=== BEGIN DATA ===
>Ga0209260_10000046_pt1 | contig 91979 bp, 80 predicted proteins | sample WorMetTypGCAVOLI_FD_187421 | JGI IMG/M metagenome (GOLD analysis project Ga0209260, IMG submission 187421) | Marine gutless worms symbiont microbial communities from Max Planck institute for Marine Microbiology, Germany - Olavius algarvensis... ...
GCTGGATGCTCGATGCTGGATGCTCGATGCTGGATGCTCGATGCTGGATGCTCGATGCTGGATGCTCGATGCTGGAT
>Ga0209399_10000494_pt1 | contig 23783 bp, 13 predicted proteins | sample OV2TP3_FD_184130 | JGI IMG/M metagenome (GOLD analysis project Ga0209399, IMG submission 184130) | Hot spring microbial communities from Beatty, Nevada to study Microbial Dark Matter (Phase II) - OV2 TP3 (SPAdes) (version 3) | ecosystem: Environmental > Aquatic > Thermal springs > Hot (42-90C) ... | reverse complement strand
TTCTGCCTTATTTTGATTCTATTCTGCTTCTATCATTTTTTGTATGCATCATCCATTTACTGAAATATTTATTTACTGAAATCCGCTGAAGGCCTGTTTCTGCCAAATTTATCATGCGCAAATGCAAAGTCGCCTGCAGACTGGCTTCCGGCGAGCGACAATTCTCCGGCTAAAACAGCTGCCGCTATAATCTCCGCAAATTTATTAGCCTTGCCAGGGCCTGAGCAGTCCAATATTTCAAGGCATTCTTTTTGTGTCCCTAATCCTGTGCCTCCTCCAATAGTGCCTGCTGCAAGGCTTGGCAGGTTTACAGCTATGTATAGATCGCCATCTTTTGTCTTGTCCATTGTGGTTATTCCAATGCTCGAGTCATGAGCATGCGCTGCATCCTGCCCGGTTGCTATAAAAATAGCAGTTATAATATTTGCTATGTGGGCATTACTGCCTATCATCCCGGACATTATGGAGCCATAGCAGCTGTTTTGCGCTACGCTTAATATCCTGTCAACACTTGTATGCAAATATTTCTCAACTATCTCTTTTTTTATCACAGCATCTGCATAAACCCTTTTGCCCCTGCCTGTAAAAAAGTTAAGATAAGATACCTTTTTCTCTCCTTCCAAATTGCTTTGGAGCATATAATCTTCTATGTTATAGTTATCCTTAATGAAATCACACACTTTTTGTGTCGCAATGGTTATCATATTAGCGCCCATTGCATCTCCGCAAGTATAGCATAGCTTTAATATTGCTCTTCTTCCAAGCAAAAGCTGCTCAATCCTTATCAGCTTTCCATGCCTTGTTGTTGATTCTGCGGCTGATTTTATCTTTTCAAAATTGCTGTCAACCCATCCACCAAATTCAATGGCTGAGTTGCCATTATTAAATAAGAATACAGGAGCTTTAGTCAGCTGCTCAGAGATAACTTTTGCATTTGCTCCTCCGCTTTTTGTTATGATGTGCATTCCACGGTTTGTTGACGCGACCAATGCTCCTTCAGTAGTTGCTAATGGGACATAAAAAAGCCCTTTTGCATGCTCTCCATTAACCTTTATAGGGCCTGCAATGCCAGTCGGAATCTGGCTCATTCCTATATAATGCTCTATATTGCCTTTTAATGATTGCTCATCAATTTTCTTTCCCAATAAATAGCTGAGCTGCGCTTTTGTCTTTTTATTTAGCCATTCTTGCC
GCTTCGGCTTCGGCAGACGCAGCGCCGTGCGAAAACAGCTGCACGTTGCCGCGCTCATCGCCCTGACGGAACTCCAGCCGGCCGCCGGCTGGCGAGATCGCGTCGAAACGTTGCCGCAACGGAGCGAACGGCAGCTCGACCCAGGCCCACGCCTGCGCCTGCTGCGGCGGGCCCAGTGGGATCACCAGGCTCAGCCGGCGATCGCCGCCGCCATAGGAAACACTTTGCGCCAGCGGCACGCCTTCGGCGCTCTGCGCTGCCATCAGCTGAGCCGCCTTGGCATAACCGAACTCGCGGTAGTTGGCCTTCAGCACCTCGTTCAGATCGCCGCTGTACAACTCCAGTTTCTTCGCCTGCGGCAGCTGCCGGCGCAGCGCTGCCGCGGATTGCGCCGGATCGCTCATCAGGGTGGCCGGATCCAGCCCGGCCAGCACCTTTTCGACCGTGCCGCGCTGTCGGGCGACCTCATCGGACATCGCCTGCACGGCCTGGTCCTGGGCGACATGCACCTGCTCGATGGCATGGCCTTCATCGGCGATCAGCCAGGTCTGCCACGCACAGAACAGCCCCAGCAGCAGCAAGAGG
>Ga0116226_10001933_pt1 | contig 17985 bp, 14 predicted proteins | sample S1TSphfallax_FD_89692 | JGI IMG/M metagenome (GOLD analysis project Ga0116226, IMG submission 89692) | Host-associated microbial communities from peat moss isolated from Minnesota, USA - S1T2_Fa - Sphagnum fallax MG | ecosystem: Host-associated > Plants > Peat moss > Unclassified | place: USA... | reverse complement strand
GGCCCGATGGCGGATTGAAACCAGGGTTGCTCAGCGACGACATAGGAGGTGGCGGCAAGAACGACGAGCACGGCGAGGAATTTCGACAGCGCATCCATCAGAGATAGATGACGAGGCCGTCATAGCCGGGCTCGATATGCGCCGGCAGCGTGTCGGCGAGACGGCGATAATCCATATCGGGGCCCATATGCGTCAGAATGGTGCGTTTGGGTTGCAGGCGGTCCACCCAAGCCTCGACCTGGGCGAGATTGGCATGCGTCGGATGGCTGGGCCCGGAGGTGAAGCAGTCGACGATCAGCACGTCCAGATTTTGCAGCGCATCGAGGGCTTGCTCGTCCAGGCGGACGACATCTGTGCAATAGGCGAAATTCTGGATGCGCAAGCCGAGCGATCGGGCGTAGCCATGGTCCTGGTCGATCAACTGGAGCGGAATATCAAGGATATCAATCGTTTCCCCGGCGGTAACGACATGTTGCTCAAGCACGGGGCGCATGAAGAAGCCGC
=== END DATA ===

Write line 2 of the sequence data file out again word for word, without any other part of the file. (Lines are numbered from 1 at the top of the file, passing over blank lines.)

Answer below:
GCTGGATGCTCGATGCTGGATGCTCGATGCTGGATGCTCGATGCTGGATGCTCGATGCTGGATGCTCGATGCTGGAT